Building the Fire Ring
Look around in the area where you plan to build your fire. Locate stones or rocks of any size to be used to form a ring around the space where you are going to build your fire.
The size of the stone ring is going to be dependent on the size or purpose of the fire you are going to build. A cooking fire does not need to be that big and an 18” to 24” diameter fire ring will be suitable for this type of fire. If you are building a fire for heat, light and conversation you will need a larger fire ring of 36” or more in diameter. The entire fire pit needs to be ringed to prevent the fire from leaving the designated spot.
Grass and leaves burn and these items are not fully removed from the area this can cause the fire to leave the pit area if it is not fully ringed.
Putting Out a Fire
It is just as important to know how to put out a fire as it is to know how to start one. When you are done, sprinkle water on the fire (don’t pour). Stir the fire with a stick and then sprinkle more water on it. This may take a lot of water if the fire is real hot or the wood has just been reduced to coals. When you think the coals are out, starting from the edge of the fire pit, pour water into the fire pit and stir it well, making sure that all the coals are “dead” or cold. Unless you have built the fire in an established fire pit, the ashes should then be buried in your latrine or garbage hole. Remember a good camper leaves his site better than he found it. This certainly applies to fire sites also.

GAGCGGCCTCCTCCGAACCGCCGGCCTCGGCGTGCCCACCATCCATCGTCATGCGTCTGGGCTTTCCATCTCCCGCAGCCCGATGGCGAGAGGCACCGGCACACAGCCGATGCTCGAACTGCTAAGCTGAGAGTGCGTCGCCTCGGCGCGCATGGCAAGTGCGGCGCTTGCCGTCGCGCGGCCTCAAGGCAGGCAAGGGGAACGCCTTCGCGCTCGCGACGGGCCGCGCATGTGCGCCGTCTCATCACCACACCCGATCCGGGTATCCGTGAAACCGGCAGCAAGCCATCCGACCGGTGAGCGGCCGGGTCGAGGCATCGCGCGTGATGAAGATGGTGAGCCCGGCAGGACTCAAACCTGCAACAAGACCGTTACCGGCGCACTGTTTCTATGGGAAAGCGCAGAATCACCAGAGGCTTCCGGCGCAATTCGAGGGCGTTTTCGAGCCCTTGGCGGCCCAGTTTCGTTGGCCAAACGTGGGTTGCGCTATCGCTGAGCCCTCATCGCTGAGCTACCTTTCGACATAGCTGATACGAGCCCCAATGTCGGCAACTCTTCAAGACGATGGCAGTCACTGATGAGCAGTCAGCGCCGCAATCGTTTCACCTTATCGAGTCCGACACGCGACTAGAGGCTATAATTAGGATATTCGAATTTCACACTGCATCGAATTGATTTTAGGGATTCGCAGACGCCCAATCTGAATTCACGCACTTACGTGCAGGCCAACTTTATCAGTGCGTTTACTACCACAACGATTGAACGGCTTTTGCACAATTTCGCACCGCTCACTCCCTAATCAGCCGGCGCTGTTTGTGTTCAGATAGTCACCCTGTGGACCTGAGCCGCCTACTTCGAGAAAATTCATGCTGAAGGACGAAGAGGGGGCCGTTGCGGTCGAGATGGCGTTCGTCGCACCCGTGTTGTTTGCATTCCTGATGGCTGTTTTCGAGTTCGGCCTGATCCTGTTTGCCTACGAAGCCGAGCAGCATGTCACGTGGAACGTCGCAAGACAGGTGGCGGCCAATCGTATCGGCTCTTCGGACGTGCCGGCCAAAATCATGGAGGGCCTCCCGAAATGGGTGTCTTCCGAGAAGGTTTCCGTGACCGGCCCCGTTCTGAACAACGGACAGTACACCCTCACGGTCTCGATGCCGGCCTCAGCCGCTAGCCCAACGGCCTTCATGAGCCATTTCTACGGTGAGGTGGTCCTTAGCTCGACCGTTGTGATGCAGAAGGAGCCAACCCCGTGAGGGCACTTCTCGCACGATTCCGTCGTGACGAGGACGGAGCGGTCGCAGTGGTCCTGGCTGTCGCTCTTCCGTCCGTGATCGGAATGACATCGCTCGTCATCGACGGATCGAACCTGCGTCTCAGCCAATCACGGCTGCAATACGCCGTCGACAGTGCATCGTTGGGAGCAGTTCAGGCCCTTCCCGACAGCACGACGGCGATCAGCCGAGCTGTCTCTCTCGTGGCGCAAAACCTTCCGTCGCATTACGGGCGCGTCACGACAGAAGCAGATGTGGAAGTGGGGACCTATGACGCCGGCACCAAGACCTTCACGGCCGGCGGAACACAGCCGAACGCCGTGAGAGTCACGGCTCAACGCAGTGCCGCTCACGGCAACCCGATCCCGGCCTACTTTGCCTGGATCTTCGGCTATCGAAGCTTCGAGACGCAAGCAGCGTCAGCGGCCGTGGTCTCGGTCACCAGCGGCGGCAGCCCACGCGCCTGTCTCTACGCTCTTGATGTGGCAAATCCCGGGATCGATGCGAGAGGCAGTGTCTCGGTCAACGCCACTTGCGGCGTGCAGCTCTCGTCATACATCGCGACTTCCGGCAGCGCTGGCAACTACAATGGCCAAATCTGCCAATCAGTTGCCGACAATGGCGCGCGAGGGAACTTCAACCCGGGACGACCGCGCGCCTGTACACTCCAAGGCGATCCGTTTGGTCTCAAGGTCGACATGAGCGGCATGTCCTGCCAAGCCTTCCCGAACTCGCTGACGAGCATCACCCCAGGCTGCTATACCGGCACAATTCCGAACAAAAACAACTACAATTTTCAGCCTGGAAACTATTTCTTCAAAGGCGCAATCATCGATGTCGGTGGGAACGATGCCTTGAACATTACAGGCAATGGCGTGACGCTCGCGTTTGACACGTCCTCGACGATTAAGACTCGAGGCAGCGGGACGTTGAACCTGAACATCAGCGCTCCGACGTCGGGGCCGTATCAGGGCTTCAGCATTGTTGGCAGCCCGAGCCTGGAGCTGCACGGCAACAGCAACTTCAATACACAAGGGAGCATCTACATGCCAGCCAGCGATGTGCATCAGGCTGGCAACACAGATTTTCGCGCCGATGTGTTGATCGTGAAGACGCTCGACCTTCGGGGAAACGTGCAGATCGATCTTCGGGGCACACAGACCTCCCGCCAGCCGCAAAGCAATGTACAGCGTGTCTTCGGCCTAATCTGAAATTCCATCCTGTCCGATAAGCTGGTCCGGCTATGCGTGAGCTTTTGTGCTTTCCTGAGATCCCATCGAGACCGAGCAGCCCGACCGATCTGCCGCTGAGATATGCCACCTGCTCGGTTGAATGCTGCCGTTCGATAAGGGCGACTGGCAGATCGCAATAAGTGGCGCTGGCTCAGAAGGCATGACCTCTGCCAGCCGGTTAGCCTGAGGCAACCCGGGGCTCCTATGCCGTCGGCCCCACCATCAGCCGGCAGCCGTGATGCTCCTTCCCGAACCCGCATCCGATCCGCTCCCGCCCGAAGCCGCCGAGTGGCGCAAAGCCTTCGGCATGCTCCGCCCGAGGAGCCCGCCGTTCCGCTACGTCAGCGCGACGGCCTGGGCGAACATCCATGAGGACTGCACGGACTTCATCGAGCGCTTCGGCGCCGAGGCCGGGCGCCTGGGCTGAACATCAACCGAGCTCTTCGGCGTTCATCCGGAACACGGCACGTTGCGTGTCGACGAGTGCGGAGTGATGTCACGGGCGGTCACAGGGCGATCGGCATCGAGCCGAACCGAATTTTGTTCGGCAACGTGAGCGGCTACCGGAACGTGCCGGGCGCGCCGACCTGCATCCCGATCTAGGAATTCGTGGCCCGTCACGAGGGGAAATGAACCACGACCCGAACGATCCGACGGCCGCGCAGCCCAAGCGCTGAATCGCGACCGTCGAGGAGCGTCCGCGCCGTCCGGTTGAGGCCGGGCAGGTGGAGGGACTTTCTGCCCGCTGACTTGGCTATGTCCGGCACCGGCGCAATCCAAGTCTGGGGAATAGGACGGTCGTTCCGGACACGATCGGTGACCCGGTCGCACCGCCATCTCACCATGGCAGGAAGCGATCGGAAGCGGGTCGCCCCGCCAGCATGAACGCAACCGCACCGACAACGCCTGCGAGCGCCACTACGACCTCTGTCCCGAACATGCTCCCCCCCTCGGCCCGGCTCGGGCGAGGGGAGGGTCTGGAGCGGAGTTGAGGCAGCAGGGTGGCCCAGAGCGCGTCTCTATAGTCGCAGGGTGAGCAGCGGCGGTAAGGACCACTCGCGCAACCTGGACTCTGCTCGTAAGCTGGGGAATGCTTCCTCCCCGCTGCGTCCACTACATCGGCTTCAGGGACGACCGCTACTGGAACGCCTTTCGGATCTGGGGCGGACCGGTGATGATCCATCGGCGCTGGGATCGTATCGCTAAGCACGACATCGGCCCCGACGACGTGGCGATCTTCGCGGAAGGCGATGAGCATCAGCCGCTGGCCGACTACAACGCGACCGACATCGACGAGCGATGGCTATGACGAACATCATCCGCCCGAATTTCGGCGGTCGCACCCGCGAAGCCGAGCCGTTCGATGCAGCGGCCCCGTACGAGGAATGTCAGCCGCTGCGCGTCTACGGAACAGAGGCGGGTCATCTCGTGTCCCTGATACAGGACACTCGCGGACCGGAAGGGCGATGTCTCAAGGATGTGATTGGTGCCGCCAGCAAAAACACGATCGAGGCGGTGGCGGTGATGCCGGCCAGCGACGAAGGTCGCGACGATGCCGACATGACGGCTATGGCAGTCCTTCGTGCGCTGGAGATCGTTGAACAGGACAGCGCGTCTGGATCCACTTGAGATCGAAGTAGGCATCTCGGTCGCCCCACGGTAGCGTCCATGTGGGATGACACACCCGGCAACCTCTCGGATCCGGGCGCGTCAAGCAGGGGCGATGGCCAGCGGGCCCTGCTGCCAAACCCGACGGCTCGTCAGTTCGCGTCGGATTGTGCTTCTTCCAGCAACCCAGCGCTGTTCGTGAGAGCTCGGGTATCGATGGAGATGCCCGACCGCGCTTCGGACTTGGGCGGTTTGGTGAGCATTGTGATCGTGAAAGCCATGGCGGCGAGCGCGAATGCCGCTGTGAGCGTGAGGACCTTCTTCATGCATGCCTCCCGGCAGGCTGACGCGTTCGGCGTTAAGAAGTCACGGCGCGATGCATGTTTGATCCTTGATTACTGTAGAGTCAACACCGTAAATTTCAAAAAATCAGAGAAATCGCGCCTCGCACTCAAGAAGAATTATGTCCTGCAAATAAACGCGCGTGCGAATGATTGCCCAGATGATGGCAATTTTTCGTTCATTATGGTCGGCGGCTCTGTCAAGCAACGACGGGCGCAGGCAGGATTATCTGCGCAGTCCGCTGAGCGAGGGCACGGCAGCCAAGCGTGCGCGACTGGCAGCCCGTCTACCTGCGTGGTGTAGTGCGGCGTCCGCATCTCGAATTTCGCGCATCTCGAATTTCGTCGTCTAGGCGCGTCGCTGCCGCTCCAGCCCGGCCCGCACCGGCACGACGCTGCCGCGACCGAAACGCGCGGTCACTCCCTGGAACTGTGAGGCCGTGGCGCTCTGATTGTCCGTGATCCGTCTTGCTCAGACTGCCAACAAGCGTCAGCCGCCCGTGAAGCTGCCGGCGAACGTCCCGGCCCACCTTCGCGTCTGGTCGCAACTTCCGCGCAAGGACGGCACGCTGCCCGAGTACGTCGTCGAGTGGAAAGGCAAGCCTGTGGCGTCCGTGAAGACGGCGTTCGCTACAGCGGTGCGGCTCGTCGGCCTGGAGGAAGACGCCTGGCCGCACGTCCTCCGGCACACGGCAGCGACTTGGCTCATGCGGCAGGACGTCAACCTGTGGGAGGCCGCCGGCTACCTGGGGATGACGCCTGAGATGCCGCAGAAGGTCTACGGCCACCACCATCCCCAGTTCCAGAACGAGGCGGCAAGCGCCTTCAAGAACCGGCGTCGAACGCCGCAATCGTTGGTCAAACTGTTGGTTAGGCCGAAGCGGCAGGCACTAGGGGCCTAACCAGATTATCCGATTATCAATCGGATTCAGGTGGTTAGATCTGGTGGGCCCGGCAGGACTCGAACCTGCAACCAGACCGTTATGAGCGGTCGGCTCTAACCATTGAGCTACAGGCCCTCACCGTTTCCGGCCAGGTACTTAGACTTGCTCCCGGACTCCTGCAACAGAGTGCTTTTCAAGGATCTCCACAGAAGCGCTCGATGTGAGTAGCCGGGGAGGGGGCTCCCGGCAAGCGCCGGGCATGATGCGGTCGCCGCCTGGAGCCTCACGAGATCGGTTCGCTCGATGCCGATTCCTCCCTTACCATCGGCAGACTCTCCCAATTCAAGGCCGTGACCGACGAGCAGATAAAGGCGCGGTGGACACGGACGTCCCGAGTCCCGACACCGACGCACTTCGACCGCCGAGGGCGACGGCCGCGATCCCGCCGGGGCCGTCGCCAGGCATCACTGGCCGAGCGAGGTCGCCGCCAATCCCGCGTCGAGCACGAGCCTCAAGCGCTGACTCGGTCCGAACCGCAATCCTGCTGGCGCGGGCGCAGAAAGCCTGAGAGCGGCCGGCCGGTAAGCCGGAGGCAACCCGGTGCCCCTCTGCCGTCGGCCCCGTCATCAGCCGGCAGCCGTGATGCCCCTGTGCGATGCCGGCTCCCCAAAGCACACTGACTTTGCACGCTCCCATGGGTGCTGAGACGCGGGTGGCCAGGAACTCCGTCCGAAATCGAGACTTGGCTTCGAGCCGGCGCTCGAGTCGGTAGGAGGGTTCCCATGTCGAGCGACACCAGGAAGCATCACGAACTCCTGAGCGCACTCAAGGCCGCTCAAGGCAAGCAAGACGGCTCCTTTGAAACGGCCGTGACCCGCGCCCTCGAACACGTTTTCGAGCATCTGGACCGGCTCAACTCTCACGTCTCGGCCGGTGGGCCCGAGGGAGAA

The Council Fire or Box Fire
As you can see in Figure 1, the Council fire is made of criss-crossed logs built over a Teepee fire. It gives off a great amount of heat and light.